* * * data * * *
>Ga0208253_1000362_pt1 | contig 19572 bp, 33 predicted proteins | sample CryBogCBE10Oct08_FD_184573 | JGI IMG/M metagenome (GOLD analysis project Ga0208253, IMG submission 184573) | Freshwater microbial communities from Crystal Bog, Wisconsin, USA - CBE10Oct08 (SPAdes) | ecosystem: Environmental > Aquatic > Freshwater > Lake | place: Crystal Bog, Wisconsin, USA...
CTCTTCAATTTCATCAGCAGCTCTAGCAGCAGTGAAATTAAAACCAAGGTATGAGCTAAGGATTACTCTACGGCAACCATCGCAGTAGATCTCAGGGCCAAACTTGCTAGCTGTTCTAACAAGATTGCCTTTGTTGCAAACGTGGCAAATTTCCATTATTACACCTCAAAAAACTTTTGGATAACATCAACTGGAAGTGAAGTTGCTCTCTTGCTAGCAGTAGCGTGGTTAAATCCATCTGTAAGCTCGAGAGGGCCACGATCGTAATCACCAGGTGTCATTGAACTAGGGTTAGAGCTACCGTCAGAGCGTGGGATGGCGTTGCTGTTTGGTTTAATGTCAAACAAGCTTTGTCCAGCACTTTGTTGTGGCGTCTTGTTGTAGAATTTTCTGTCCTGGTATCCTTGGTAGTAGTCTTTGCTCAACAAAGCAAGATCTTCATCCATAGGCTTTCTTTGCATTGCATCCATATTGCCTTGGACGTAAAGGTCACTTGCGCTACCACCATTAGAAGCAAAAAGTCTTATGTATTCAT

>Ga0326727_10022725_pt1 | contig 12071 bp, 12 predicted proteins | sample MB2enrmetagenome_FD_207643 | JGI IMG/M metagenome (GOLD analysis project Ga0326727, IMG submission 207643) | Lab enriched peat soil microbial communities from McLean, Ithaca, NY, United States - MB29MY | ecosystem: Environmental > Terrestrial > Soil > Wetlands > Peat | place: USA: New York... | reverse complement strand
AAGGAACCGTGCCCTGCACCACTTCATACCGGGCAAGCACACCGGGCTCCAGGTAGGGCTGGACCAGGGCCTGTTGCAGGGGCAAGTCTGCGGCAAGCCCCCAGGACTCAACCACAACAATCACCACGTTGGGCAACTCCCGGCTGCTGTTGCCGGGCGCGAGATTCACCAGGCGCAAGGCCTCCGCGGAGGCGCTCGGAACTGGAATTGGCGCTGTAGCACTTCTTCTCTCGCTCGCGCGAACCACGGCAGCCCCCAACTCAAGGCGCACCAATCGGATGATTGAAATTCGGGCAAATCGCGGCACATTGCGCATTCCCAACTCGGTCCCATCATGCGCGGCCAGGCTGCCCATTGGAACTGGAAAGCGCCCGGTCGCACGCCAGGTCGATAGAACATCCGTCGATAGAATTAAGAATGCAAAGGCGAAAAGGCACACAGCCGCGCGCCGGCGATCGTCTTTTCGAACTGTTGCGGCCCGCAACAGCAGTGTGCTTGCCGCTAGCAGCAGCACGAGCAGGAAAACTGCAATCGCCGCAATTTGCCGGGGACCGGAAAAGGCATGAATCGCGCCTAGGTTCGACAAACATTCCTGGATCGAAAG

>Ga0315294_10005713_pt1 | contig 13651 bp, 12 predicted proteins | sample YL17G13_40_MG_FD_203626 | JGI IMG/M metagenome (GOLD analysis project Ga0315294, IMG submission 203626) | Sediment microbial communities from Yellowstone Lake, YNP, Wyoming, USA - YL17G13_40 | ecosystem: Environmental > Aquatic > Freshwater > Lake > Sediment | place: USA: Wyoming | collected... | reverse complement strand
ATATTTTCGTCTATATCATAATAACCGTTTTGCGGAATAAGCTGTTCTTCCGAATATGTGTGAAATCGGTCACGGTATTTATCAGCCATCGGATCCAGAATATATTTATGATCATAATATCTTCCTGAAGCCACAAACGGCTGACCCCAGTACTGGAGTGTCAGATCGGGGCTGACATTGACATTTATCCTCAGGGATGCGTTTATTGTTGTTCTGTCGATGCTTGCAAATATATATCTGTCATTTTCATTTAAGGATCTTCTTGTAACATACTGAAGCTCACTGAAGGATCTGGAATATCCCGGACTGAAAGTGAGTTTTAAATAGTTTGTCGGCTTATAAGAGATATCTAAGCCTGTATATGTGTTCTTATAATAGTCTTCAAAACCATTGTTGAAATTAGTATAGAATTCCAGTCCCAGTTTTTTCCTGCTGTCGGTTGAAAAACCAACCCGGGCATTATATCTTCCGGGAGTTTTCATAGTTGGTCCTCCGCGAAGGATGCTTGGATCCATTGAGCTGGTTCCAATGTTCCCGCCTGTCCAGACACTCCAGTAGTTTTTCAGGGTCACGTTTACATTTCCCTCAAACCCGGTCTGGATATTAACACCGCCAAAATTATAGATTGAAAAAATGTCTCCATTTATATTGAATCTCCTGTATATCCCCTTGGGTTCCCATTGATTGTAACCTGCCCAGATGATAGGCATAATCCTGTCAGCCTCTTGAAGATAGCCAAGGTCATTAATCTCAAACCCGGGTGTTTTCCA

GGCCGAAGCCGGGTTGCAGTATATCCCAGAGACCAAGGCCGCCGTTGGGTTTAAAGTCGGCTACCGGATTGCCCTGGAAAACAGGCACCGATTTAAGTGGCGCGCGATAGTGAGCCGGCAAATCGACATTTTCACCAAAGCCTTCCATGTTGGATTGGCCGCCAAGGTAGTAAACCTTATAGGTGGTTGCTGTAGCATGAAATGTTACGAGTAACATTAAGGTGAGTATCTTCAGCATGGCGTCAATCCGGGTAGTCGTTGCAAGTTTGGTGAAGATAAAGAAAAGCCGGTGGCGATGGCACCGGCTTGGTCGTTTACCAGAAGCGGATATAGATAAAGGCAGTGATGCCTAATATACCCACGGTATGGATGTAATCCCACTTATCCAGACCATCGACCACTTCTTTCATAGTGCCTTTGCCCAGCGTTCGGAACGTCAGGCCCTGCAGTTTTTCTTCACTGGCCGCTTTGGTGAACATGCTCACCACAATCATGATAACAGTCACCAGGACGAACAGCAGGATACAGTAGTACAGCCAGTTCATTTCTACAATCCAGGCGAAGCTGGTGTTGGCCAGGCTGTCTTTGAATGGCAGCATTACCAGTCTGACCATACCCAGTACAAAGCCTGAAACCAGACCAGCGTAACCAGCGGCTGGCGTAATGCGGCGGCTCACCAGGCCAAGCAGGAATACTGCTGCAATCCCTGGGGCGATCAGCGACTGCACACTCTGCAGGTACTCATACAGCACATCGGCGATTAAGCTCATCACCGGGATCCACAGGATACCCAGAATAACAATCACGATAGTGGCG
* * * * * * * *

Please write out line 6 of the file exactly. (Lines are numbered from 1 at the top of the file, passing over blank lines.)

ATATTTTCGTCTATATCATAATAACCGTTTTGCGGAATAAGCTGTTCTTCCGAATATGTGTGAAATCGGTCACGGTATTTATCAGCCATCGGATCCAGAATATATTTATGATCATAATATCTTCCTGAAGCCACAAACGGCTGACCCCAGTACTGGAGTGTCAGATCGGGGCTGACATTGACATTTATCCTCAGGGATGCGTTTATTGTTGTTCTGTCGATGCTTGCAAATATATATCTGTCATTTTCATTTAAGGATCTTCTTGTAACATACTGAAGCTCACTGAAGGATCTGGAATATCCCGGACTGAAAGTGAGTTTTAAATAGTTTGTCGGCTTATAAGAGATATCTAAGCCTGTATATGTGTTCTTATAATAGTCTTCAAAACCATTGTTGAAATTAGTATAGAATTCCAGTCCCAGTTTTTTCCTGCTGTCGGTTGAAAAACCAACCCGGGCATTATATCTTCCGGGAGTTTTCATAGTTGGTCCTCCGCGAAGGATGCTTGGATCCATTGAGCTGGTTCCAATGTTCCCGCCTGTCCAGACACTCCAGTAGTTTTTCAGGGTCACGTTTACATTTCCCTCAAACCCGGTCTGGATATTAACACCGCCAAAATTATAGATTGAAAAAATGTCTCCATTTATATTGAATCTCCTGTATATCCCCTTGGGTTCCCATTGATTGTAACCTGCCCAGATGATAGGCATAATCCTGTCAGCCTCTTGAAGATAGCCAAGGTCATTAATCTCAAACCCGGGTGTTTTCCA